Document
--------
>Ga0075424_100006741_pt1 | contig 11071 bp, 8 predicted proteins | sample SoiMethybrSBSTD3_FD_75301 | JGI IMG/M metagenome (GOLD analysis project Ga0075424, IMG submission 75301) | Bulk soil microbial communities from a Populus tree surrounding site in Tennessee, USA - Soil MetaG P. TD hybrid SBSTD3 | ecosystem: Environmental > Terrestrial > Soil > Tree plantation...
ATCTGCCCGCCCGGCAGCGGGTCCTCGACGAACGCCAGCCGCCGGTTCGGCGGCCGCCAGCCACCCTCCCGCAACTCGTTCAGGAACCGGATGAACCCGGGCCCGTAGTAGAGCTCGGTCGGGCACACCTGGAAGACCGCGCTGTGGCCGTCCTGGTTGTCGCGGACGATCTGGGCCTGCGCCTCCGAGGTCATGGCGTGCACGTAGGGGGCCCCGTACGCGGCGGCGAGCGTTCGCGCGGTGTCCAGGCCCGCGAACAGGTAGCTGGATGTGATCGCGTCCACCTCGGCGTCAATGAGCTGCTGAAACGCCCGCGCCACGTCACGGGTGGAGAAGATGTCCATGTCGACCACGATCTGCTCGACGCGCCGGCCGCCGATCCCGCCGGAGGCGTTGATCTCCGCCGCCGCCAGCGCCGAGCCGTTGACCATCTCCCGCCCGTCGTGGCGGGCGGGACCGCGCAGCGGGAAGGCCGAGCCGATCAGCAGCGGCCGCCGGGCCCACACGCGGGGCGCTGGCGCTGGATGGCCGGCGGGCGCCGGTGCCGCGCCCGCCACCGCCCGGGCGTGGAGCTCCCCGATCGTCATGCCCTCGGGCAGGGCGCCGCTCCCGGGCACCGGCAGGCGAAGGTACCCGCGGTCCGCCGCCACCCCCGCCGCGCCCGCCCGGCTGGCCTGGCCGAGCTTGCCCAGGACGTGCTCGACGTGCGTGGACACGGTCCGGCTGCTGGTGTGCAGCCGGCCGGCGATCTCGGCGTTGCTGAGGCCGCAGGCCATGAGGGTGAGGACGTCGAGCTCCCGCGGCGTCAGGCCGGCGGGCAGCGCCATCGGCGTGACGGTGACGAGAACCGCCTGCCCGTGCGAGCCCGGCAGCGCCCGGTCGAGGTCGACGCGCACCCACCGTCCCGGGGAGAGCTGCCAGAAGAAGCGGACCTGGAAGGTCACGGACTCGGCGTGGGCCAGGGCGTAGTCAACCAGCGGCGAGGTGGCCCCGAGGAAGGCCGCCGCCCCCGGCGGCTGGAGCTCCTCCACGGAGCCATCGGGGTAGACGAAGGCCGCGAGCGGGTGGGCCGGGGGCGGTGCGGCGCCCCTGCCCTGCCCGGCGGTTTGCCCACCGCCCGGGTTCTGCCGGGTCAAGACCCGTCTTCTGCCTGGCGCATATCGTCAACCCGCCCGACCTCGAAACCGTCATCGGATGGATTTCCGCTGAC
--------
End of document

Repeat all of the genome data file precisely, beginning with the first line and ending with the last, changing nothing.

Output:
>Ga0075424_100006741_pt1 | contig 11071 bp, 8 predicted proteins | sample SoiMethybrSBSTD3_FD_75301 | JGI IMG/M metagenome (GOLD analysis project Ga0075424, IMG submission 75301) | Bulk soil microbial communities from a Populus tree surrounding site in Tennessee, USA - Soil MetaG P. TD hybrid SBSTD3 | ecosystem: Environmental > Terrestrial > Soil > Tree plantation...
ATCTGCCCGCCCGGCAGCGGGTCCTCGACGAACGCCAGCCGCCGGTTCGGCGGCCGCCAGCCACCCTCCCGCAACTCGTTCAGGAACCGGATGAACCCGGGCCCGTAGTAGAGCTCGGTCGGGCACACCTGGAAGACCGCGCTGTGGCCGTCCTGGTTGTCGCGGACGATCTGGGCCTGCGCCTCCGAGGTCATGGCGTGCACGTAGGGGGCCCCGTACGCGGCGGCGAGCGTTCGCGCGGTGTCCAGGCCCGCGAACAGGTAGCTGGATGTGATCGCGTCCACCTCGGCGTCAATGAGCTGCTGAAACGCCCGCGCCACGTCACGGGTGGAGAAGATGTCCATGTCGACCACGATCTGCTCGACGCGCCGGCCGCCGATCCCGCCGGAGGCGTTGATCTCCGCCGCCGCCAGCGCCGAGCCGTTGACCATCTCCCGCCCGTCGTGGCGGGCGGGACCGCGCAGCGGGAAGGCCGAGCCGATCAGCAGCGGCCGCCGGGCCCACACGCGGGGCGCTGGCGCTGGATGGCCGGCGGGCGCCGGTGCCGCGCCCGCCACCGCCCGGGCGTGGAGCTCCCCGATCGTCATGCCCTCGGGCAGGGCGCCGCTCCCGGGCACCGGCAGGCGAAGGTACCCGCGGTCCGCCGCCACCCCCGCCGCGCCCGCCCGGCTGGCCTGGCCGAGCTTGCCCAGGACGTGCTCGACGTGCGTGGACACGGTCCGGCTGCTGGTGTGCAGCCGGCCGGCGATCTCGGCGTTGCTGAGGCCGCAGGCCATGAGGGTGAGGACGTCGAGCTCCCGCGGCGTCAGGCCGGCGGGCAGCGCCATCGGCGTGACGGTGACGAGAACCGCCTGCCCGTGCGAGCCCGGCAGCGCCCGGTCGAGGTCGACGCGCACCCACCGTCCCGGGGAGAGCTGCCAGAAGAAGCGGACCTGGAAGGTCACGGACTCGGCGTGGGCCAGGGCGTAGTCAACCAGCGGCGAGGTGGCCCCGAGGAAGGCCGCCGCCCCCGGCGGCTGGAGCTCCTCCACGGAGCCATCGGGGTAGACGAAGGCCGCGAGCGGGTGGGCCGGGGGCGGTGCGGCGCCCCTGCCCTGCCCGGCGGTTTGCCCACCGCCCGGGTTCTGCCGGGTCAAGACCCGTCTTCTGCCTGGCGCATATCGTCAACCCGCCCGACCTCGAAACCGTCATCGGATGGATTTCCGCTGAC